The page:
Artificial intelligence is not enough; you need the control of people
On Facebook, around 15,000 people work in control missions. One of the centers is in Barcelona and operates in collaboration with the Competence Call Center (CCC). In November, it already had 800 employees to "review all kinds of problematic and abusive content."
"It is impossible to avoid 100% that those messages are present. But it is possible to detect early, limit their virality and make their search on the Internet very complex, "says Javier Lesaca, a history doctor and visiting researcher at Columbia University. Considers that "new digital communication platforms should be aware that they are no longer simple technology companies", because "they have become the backbone of public opinion in society and must assume the responsibility that this new role implies".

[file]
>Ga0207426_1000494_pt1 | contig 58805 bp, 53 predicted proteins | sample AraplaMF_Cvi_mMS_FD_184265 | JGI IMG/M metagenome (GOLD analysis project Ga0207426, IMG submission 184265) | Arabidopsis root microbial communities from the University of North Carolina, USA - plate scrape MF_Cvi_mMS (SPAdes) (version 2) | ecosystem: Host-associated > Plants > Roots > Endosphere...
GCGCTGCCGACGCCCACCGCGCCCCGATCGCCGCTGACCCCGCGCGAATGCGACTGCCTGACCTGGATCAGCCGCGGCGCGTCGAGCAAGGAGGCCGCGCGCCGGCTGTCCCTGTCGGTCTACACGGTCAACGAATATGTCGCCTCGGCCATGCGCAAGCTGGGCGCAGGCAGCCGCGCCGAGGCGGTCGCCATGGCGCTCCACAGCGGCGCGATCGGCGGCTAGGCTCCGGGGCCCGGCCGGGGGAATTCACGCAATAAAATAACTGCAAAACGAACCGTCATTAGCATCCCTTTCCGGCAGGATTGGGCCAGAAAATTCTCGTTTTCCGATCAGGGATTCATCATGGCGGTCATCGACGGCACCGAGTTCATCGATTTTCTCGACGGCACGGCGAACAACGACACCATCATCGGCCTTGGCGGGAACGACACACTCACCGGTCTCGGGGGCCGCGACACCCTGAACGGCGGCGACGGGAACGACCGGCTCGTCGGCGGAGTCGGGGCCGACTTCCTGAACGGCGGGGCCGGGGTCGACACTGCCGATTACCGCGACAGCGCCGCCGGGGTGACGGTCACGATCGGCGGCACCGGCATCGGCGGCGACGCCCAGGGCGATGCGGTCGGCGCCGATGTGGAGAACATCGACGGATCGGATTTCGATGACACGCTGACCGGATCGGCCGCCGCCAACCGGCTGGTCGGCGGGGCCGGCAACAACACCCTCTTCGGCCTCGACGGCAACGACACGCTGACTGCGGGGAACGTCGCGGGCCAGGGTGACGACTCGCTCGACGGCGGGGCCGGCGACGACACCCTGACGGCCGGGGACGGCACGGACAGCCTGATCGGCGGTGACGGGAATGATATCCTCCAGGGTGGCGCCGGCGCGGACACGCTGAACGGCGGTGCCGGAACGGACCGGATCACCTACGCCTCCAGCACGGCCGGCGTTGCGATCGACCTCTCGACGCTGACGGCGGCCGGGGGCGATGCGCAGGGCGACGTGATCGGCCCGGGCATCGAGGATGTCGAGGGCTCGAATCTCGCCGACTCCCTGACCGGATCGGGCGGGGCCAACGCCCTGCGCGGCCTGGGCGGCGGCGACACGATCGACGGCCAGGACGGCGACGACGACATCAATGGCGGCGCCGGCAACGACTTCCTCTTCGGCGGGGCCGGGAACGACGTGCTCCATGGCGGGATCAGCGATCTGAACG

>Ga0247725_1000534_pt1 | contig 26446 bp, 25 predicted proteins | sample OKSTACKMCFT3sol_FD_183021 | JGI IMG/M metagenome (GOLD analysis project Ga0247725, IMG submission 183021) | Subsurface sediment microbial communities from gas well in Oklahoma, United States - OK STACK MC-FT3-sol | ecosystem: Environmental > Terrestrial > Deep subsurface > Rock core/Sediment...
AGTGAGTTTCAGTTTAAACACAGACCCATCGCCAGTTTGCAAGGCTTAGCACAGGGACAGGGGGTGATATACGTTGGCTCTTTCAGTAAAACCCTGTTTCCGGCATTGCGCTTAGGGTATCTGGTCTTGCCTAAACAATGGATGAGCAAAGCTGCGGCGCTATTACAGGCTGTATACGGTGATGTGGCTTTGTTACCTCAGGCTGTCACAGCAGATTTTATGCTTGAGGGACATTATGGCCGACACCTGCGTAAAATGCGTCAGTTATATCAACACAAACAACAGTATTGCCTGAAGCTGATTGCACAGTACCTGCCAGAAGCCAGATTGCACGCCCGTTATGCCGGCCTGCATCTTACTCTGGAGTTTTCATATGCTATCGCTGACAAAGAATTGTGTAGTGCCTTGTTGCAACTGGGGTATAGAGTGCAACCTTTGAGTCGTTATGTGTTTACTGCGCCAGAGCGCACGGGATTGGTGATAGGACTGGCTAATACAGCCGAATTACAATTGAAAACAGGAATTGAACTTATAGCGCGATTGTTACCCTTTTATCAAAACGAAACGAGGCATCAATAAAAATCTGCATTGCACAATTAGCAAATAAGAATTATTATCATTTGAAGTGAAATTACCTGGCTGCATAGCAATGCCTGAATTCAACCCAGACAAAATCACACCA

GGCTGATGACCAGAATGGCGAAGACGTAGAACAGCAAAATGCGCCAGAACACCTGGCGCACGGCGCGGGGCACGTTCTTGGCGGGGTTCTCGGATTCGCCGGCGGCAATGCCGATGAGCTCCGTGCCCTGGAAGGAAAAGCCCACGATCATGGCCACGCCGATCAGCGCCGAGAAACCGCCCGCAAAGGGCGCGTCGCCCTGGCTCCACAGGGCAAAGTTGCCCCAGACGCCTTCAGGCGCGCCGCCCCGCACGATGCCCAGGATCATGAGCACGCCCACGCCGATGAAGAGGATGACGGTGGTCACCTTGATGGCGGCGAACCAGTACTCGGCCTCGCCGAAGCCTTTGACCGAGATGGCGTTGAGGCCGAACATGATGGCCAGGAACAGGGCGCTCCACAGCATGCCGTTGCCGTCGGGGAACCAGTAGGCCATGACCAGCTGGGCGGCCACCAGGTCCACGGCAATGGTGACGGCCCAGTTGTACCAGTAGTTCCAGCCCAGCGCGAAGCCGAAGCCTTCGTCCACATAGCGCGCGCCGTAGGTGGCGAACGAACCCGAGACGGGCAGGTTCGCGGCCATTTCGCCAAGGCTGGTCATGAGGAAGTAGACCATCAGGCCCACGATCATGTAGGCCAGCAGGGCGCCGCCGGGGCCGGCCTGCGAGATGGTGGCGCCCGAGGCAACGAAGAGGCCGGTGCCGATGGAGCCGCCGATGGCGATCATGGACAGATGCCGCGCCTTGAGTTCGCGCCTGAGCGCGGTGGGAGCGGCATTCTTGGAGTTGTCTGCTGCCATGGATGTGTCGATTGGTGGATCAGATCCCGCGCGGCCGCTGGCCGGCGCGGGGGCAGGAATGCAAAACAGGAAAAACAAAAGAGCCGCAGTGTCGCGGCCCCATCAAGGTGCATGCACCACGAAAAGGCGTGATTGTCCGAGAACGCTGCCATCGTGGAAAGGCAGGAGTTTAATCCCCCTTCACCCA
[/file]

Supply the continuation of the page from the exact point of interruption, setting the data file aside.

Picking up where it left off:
The platforms know that the EU is vigilant. "They do not invest motu proprio. Act by the pressure of citizens and institutions. They are forced to adopt measures if they want to keep the goose that lays the golden eggs, "says Ferran Lalueza, professor of the Information and Communication Sciences Department of the UOC. The platforms also act because "they are aware that they are exposed to millions in fines," stresses Lalueza, according to which the mechanisms to combat hate speech are insufficient. "These contents continue to spread through social networks."
When it comes to executing these tasks, Facebook relies on artificial intelligence tools, but human surveillance is fundamental. Those who are dedicated to flooding the Network of hate messages are managed to circumvent the detection algorithms. Therefore, companies increasingly trust these tasks to controllers of flesh and blood. YouTube wants to have 10,000 people to review the videos hosted under their domains.
All these initiatives are an advance, but "there is still much to improve", says Lalueza. Systems that use artificial intelligence are an effective way, but in a multinational like Facebook, with 2,300 million active users, "any attempt at human control is doomed to fail or not have enough agility for the measures to take effect."